Organic Gardens – 5 Unique Ways To Decrease Pollution

5 Unique Ways To Decrease Pollution

Organic Gardening Goal 8: To avoid or minimize all forms of pollution in the establishment and care of landscapes.

Half of the wetlands around the world have been lost since 1990.

At least a third of rivers and streams in the US are so polluted that fish are inedible and swimming is not safe. Lakes are worse off. Farming accounts for about half of this. The majority of wells have pesticides and even more have pharmaceuticals and other waste water products.

As organic gardeners, we can start by doing our part to minimize pollution.

5 Ways To Decrease Pollution As A Gardener

  1. Don’t use pesticides. You already know that right? Okay, but also make sure you don’t use chemical fertilizers. Did you know that one?

    If you’re putting on 10-10-10 or 21-7-7, as much as 90% of it is missing the plants entirely, killing billions of microbes on its way down into your groundwater.

  2. Use quiet equipment. If you live in a city, studies have shown that noise pollution puts stress on you, even if you don’t know it. And it certainly puts stress on animals and yes, even plants. Increasingly, organic gardening professionals are offering “quiet” services.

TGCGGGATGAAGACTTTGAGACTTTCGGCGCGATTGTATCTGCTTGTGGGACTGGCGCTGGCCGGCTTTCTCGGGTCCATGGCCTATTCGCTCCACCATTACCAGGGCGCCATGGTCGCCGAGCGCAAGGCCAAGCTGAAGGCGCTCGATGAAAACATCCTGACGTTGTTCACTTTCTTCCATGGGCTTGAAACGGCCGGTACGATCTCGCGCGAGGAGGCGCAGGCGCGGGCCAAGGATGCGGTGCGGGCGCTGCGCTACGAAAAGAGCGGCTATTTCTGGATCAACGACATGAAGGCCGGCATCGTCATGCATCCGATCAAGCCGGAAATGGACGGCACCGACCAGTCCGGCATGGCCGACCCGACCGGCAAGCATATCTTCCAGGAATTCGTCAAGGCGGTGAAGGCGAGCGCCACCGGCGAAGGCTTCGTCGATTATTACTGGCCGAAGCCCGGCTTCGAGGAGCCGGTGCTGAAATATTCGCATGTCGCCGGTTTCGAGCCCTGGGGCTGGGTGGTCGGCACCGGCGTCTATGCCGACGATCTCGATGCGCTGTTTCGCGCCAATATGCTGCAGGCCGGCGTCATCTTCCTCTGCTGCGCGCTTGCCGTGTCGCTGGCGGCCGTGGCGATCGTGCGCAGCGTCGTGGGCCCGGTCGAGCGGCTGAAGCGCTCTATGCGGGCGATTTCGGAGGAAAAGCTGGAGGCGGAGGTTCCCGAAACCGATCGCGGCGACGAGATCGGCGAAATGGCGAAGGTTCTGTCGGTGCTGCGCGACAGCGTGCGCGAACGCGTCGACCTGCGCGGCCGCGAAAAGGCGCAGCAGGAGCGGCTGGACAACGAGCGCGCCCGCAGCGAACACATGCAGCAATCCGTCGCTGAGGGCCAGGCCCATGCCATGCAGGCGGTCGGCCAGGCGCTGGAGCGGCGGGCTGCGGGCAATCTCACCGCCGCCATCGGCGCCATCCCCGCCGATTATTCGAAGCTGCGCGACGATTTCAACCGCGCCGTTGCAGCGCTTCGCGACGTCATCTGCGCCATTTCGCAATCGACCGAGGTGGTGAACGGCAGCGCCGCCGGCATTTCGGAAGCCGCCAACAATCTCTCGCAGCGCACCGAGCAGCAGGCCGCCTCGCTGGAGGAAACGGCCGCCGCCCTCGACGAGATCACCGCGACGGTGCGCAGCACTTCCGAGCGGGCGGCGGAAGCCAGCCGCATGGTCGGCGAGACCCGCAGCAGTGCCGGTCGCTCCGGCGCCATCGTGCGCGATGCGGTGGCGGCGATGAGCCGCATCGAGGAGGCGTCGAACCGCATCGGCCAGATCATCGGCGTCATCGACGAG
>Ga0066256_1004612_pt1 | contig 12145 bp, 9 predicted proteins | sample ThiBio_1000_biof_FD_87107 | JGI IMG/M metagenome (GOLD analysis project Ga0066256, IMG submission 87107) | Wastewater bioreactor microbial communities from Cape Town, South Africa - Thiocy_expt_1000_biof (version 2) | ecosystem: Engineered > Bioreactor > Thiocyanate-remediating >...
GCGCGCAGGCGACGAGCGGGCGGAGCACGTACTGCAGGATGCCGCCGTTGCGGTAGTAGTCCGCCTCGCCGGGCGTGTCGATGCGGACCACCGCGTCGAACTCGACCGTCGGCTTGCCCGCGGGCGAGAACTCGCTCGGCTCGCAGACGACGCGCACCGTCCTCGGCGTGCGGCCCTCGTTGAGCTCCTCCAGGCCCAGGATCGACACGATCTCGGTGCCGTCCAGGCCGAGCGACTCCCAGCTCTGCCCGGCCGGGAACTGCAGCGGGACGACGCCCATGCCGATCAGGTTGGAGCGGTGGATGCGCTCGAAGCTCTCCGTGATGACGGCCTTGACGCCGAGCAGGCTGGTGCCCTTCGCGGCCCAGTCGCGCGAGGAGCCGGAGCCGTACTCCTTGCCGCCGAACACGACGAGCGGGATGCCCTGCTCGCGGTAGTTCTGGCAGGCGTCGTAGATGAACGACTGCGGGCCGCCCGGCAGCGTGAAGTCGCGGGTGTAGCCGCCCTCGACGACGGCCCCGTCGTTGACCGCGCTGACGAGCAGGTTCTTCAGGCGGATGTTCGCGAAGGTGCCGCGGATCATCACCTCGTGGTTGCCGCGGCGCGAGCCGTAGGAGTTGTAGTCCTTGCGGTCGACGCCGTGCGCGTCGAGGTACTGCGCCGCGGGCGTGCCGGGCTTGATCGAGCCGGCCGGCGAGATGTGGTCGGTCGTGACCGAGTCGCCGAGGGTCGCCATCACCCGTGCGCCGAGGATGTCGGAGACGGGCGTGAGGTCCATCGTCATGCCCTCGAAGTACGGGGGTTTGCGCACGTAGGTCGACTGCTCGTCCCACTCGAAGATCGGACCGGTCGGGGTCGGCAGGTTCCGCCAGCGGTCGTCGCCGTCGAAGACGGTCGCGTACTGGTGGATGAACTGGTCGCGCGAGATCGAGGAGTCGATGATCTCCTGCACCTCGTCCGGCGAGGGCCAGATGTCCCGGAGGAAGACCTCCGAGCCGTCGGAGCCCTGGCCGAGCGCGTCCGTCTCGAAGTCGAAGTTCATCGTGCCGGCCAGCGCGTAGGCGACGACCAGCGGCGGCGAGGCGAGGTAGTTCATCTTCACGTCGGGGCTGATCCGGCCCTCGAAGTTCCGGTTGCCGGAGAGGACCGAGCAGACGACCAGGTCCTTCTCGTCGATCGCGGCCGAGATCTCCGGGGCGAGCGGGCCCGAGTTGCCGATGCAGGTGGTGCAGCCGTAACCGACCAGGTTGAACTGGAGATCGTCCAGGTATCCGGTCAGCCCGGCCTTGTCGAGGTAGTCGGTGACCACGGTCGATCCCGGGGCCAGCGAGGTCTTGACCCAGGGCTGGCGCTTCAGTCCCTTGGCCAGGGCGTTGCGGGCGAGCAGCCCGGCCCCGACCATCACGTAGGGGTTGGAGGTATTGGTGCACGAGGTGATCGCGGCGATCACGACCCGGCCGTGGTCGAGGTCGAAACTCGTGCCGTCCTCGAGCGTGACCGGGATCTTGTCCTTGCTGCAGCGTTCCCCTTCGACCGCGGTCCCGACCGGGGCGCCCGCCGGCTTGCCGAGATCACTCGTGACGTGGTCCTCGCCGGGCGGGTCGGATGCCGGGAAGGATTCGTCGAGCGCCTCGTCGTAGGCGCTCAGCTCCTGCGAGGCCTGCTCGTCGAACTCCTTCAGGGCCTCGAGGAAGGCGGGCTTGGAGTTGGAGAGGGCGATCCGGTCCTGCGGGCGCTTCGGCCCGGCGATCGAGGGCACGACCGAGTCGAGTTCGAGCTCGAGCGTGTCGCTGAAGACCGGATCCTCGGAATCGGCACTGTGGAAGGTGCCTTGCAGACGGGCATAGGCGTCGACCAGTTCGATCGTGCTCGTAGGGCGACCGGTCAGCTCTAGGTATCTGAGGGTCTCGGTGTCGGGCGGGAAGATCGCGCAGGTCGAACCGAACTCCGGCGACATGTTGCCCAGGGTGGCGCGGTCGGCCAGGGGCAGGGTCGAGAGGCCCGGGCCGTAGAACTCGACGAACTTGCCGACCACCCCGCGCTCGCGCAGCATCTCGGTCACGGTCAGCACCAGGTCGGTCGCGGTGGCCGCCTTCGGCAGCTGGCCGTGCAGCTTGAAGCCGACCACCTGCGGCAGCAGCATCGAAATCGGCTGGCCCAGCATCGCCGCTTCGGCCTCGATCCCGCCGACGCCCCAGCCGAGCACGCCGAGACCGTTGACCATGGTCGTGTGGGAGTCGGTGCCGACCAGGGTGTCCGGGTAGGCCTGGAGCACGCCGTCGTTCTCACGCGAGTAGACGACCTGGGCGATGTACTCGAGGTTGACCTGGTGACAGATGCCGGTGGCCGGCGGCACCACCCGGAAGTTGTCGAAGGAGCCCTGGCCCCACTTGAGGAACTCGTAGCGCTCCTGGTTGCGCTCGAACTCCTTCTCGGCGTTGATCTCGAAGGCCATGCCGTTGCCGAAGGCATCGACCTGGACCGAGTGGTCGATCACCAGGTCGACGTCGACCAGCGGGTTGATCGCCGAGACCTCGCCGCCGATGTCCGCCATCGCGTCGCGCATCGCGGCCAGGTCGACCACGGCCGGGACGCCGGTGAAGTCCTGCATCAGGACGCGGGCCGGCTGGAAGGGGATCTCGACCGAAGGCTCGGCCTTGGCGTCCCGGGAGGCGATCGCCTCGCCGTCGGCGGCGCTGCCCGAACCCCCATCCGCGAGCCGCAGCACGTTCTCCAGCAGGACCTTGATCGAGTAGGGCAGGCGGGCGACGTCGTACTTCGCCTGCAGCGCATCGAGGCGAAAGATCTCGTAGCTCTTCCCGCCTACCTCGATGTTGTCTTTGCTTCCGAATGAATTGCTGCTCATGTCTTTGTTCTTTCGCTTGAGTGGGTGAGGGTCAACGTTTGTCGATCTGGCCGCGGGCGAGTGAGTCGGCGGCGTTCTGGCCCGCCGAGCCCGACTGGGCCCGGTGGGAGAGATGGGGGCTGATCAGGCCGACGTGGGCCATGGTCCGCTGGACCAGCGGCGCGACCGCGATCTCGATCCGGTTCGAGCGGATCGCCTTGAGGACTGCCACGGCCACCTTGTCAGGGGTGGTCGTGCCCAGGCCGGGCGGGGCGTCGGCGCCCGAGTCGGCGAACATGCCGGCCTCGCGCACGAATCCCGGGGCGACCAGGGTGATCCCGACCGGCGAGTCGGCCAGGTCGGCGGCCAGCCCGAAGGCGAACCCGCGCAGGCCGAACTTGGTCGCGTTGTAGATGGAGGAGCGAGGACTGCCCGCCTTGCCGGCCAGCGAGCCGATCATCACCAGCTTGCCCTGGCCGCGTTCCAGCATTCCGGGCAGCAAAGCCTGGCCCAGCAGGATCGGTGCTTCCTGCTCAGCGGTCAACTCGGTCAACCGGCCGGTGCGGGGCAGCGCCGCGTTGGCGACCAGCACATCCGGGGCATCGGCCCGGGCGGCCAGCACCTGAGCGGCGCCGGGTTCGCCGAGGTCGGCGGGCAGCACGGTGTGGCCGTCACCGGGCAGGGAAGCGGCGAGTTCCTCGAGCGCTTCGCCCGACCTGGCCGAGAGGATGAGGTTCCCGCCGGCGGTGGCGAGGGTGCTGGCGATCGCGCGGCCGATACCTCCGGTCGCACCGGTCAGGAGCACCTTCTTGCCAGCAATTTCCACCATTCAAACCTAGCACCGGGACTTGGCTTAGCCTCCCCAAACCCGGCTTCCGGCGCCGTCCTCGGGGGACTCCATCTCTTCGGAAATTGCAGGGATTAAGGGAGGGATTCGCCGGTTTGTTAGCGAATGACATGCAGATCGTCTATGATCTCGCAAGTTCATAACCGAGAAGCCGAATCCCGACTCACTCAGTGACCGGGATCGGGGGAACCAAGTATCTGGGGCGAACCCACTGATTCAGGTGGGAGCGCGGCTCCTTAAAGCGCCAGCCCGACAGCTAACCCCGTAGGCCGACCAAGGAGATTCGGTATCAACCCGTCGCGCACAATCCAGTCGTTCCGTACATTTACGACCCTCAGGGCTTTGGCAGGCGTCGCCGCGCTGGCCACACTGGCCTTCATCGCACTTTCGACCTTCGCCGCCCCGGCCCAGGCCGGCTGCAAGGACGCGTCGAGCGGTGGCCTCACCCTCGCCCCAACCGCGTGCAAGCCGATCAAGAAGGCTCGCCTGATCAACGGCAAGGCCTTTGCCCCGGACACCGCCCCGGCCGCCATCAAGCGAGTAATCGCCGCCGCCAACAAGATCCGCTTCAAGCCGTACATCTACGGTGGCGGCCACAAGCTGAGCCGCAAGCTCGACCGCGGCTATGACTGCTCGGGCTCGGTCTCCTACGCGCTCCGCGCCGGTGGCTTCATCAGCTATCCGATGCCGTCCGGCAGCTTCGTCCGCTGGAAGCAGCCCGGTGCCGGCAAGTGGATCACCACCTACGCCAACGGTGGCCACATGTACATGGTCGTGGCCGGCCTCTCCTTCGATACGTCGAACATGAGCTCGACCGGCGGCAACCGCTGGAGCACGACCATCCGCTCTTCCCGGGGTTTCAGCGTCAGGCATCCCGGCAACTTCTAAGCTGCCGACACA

3. Don’t use corn gluten meal. I know it’s the latest big organic gardening trend, but it’s generally made with genetically modified corn. If that isn’t pollution, I don’t know what is. Same with canola, cotton, feather and soybean meals. Alfalfa meals are sometimes okay, at least for now.
  4. Start composting. Statistics often point to about a third of landfills being filled with things that could have been composted. An even better way to prevent leaching (into the ground) and volatilizing (into the air) is to make bokashi, a compost popular in organic gardening that is made with specific fermenting microorganisms that retain all of the nutrients and gases in the compost.
  5. Air pollution inside a building is often many times worse than outside air. Fortunately, certain houseplants were born to clean your air. I like the 3 plants described in this short video, although the number of plants needed is substantial: